Instead of using change in curvature of the belt path provided by a compresser roll to force the slats together at their outer edges for secure gripping of the tufts, the apparatus may include a suitable cam shoe to straighten out the belt or even curve it in the opposite direction as soon as it leaves the spreader roll. Figure 5 shows an end view of such an arrangement in which slats 64 are carried on beit 62 about spreader roll 61. As the belt passes off the spreader roll it slides over the surface of cam shoe 6?, which forces the outer edges of adjacent slats together to grip tufting material 74 therebetween.

Also illustrated in Figure 5 is another means for injecting the tufting material between the slats. Additional belt 71 proceeding from roll 72 is superimposed on the exposed outside of the tufting material as the inside of the material contacts the outer ends of the spread slats, and this belt and the tufting material when move along together at the same rate in the form of chords 73, rather than arcs. As the belt carrying the slats is about to leave the spreader roll, the additional outer belt contacts the concave surface of outer cam shoe 68, which forces it into are rather than chord form as the separation of the outer ends of the flanking slats begins to lessen. With the added belt sliding confined against this cam surface, the underlying tufting material is unable to buckle outward so that as the inner belt straightens out to force the outer edges of the slats together the tufting material buckles inward between successive adjacent slats. The bights or tufts so formed are approximately half as high as the greatest previous separation of the slat ends. Being under tension the added belt does not buckle but instead passes directly off the end of the outer cam shoe and about take-off roll 75 from which it proceeds about idler roll 76 and back to the supply roll. The tufted material then moves on to receive a backing (not shown) as in Figure 4 or any conventional manner.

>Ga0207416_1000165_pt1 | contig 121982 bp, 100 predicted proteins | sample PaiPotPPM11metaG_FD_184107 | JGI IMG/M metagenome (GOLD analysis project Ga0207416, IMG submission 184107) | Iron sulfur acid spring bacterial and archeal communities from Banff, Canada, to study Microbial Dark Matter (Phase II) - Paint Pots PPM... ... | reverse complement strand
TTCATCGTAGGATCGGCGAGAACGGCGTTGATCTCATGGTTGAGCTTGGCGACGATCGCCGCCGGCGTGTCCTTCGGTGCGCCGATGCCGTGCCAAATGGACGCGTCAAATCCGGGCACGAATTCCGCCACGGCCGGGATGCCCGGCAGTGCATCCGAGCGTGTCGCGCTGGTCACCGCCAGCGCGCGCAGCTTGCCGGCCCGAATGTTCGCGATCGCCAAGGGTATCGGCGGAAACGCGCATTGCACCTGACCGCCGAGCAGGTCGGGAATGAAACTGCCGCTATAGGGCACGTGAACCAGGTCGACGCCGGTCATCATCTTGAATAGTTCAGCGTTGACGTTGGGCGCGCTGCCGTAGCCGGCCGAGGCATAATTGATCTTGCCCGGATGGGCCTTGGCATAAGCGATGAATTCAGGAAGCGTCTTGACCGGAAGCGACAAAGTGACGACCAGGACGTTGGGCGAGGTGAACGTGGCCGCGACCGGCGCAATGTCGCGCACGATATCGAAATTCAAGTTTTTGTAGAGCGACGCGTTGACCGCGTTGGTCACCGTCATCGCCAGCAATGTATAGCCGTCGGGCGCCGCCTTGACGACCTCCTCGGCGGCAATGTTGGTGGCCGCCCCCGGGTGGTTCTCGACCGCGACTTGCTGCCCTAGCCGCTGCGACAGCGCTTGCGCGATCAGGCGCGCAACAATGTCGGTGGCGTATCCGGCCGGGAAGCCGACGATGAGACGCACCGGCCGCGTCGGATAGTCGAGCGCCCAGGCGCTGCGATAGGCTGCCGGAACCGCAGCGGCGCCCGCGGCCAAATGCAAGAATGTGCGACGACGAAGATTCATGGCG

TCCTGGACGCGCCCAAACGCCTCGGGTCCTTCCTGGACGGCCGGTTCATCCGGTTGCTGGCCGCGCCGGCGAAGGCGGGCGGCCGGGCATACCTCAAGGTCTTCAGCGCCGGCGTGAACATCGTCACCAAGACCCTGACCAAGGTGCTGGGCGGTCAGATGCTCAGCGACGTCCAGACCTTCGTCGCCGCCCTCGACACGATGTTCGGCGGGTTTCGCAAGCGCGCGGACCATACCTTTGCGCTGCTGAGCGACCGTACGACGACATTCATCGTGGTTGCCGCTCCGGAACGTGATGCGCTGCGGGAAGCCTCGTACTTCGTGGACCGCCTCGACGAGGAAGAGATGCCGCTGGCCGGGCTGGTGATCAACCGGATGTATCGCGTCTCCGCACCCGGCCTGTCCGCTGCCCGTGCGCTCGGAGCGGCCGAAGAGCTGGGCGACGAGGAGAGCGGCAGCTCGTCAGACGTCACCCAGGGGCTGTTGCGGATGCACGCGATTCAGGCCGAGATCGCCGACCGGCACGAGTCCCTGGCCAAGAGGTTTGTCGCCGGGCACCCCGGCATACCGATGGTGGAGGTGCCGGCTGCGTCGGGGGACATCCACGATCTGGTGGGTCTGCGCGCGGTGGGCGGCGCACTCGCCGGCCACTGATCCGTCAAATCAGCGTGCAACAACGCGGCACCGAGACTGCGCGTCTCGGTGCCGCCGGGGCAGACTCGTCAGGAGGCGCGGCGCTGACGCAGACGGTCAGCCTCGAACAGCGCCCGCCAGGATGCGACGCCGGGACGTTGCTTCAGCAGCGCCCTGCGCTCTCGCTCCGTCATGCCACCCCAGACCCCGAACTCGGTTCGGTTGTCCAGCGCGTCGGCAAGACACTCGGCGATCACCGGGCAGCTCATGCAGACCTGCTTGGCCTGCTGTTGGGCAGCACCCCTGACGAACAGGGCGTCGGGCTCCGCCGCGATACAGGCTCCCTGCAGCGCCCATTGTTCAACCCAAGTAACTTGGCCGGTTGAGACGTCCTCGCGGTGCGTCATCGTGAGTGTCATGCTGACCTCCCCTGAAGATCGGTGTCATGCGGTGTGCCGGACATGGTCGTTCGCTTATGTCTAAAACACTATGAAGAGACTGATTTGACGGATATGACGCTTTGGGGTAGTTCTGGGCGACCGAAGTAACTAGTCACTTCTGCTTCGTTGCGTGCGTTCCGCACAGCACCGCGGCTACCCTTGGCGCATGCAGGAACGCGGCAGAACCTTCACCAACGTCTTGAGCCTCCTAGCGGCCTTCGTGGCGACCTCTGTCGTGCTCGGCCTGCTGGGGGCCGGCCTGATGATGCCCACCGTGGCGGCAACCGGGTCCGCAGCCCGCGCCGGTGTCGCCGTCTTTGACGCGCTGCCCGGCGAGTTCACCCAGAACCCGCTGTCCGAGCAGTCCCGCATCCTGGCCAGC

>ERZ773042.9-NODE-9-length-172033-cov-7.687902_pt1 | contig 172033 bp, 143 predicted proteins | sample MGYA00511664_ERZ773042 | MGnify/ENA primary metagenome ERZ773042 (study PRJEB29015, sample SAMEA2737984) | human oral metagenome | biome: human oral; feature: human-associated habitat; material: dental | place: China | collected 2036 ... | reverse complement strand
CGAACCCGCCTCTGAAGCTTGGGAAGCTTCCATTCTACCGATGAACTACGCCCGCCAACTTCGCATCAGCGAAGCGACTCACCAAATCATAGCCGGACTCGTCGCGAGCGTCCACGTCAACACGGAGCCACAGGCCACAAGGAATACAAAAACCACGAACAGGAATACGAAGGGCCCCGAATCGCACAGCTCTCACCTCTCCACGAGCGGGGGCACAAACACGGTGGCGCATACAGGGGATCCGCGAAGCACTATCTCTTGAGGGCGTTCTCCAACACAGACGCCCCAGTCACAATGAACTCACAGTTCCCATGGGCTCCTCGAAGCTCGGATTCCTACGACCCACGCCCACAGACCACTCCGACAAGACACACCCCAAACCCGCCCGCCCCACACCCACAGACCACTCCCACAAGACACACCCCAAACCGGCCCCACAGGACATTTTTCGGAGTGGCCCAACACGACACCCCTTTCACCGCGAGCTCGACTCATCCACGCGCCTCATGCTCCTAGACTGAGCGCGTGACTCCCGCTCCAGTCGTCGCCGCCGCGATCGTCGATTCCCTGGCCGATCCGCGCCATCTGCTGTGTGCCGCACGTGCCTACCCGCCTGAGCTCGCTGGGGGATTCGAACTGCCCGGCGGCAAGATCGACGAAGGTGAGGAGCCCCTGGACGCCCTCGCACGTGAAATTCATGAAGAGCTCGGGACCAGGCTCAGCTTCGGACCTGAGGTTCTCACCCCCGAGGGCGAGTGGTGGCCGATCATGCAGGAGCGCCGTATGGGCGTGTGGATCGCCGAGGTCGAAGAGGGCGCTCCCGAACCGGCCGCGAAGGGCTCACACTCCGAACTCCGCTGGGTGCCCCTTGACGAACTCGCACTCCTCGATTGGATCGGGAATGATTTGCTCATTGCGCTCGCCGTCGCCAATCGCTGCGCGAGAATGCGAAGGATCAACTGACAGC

The apparatus of this invention is notable for its simplicity of construction and utilization of easily maintaina'ble rotating elements. The positive gripping and ungripping action of the described apparatus permits operation with light thin slats so as to produce a high concentration of tufts in the final article. Use of nylon multifilament of 4650 denier in a warp so processed has permitted formation of a fine pile with more than 27,500 tufts per square foot; this article produced on a rubber base has a luxurious appearance and feel. As a concomitant of simplicity of construction, operation, and maintenance the apparatus of this invention affords highly advantageous over-all economy. Other benefits of the present invention will be apparent to those skilled in the art of manufacturing tufting materials generally.

The claimed invention: 7

1. Apparatus comprising a multitude of independent slats oriented transversely of and outward from a long curved movable surface and tiltable fore and aft thereof by tilting means located in proximity to inner edges of the slats.

2. The apparatus of claim 1 in which the movable surface comprises the peripheral surface of a cylindrical drum mounted for rotation on an axle and having slots oriented widthwise thereof and in which the slats have at their inner ends retaining tabs located in the slots in the drum surface.

3. The apparatus of claim 2 in which the tilting means comprises cams carried on a support mounted on the axle inside the drum for rotation relative thereto.

4. The apparatus of claim 3 in which the support has a first cam surface effective to tilt the slats forward near the top of the drum and a second cam surface effective to tilt the slats forward near the bottom of the drum.

5. The apparatus of claim 4 in combination with a rotary injector having radially protruding blades intermeshing with the slats near the top of the drum.

6. The apparatus of claim 1 in which the movable surface is a flexible substantially planar belt passing about a slat-spreading roll and the slats are secured to the belt at their inner edges.